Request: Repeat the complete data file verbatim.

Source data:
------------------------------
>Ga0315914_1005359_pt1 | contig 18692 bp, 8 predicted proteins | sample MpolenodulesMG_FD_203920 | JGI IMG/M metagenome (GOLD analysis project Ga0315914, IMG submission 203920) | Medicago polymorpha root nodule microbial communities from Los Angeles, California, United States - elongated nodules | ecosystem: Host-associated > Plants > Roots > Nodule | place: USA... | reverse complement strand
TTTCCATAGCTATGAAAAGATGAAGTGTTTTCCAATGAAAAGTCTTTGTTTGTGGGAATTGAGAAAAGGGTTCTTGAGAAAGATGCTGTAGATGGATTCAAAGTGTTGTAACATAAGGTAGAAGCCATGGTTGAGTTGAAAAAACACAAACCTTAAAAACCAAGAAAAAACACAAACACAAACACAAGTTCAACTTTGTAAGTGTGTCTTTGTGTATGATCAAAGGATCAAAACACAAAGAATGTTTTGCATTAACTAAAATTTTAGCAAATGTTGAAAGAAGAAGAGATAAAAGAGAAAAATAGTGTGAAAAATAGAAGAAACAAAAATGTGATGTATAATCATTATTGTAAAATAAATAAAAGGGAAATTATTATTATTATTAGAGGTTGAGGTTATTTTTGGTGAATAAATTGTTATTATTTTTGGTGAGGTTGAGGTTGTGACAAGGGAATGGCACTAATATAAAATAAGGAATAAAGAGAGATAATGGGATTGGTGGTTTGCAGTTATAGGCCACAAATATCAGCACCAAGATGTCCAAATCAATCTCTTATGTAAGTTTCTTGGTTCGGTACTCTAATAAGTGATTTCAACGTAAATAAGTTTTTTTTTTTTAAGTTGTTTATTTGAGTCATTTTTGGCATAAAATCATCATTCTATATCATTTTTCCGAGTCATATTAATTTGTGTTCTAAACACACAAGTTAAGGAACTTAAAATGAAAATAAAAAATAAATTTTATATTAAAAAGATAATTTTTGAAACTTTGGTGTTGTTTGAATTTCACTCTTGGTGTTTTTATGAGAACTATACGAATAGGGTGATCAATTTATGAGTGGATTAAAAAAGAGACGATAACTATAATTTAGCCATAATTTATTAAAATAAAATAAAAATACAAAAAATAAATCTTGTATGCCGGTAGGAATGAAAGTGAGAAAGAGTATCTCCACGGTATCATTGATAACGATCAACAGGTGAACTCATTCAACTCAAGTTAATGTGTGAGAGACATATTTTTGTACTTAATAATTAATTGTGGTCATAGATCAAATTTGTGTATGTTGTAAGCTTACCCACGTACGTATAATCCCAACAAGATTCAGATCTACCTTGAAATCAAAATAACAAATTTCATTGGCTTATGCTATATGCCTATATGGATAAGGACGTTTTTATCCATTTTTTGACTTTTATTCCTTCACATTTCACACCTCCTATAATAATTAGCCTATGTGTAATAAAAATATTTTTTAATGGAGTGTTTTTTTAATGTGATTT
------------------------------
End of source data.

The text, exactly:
>Ga0315914_1005359_pt1 | contig 18692 bp, 8 predicted proteins | sample MpolenodulesMG_FD_203920 | JGI IMG/M metagenome (GOLD analysis project Ga0315914, IMG submission 203920) | Medicago polymorpha root nodule microbial communities from Los Angeles, California, United States - elongated nodules | ecosystem: Host-associated > Plants > Roots > Nodule | place: USA... | reverse complement strand
TTTCCATAGCTATGAAAAGATGAAGTGTTTTCCAATGAAAAGTCTTTGTTTGTGGGAATTGAGAAAAGGGTTCTTGAGAAAGATGCTGTAGATGGATTCAAAGTGTTGTAACATAAGGTAGAAGCCATGGTTGAGTTGAAAAAACACAAACCTTAAAAACCAAGAAAAAACACAAACACAAACACAAGTTCAACTTTGTAAGTGTGTCTTTGTGTATGATCAAAGGATCAAAACACAAAGAATGTTTTGCATTAACTAAAATTTTAGCAAATGTTGAAAGAAGAAGAGATAAAAGAGAAAAATAGTGTGAAAAATAGAAGAAACAAAAATGTGATGTATAATCATTATTGTAAAATAAATAAAAGGGAAATTATTATTATTATTAGAGGTTGAGGTTATTTTTGGTGAATAAATTGTTATTATTTTTGGTGAGGTTGAGGTTGTGACAAGGGAATGGCACTAATATAAAATAAGGAATAAAGAGAGATAATGGGATTGGTGGTTTGCAGTTATAGGCCACAAATATCAGCACCAAGATGTCCAAATCAATCTCTTATGTAAGTTTCTTGGTTCGGTACTCTAATAAGTGATTTCAACGTAAATAAGTTTTTTTTTTTTAAGTTGTTTATTTGAGTCATTTTTGGCATAAAATCATCATTCTATATCATTTTTCCGAGTCATATTAATTTGTGTTCTAAACACACAAGTTAAGGAACTTAAAATGAAAATAAAAAATAAATTTTATATTAAAAAGATAATTTTTGAAACTTTGGTGTTGTTTGAATTTCACTCTTGGTGTTTTTATGAGAACTATACGAATAGGGTGATCAATTTATGAGTGGATTAAAAAAGAGACGATAACTATAATTTAGCCATAATTTATTAAAATAAAATAAAAATACAAAAAATAAATCTTGTATGCCGGTAGGAATGAAAGTGAGAAAGAGTATCTCCACGGTATCATTGATAACGATCAACAGGTGAACTCATTCAACTCAAGTTAATGTGTGAGAGACATATTTTTGTACTTAATAATTAATTGTGGTCATAGATCAAATTTGTGTATGTTGTAAGCTTACCCACGTACGTATAATCCCAACAAGATTCAGATCTACCTTGAAATCAAAATAACAAATTTCATTGGCTTATGCTATATGCCTATATGGATAAGGACGTTTTTATCCATTTTTTGACTTTTATTCCTTCACATTTCACACCTCCTATAATAATTAGCCTATGTGTAATAAAAATATTTTTTAATGGAGTGTTTTTTTAATGTGATTT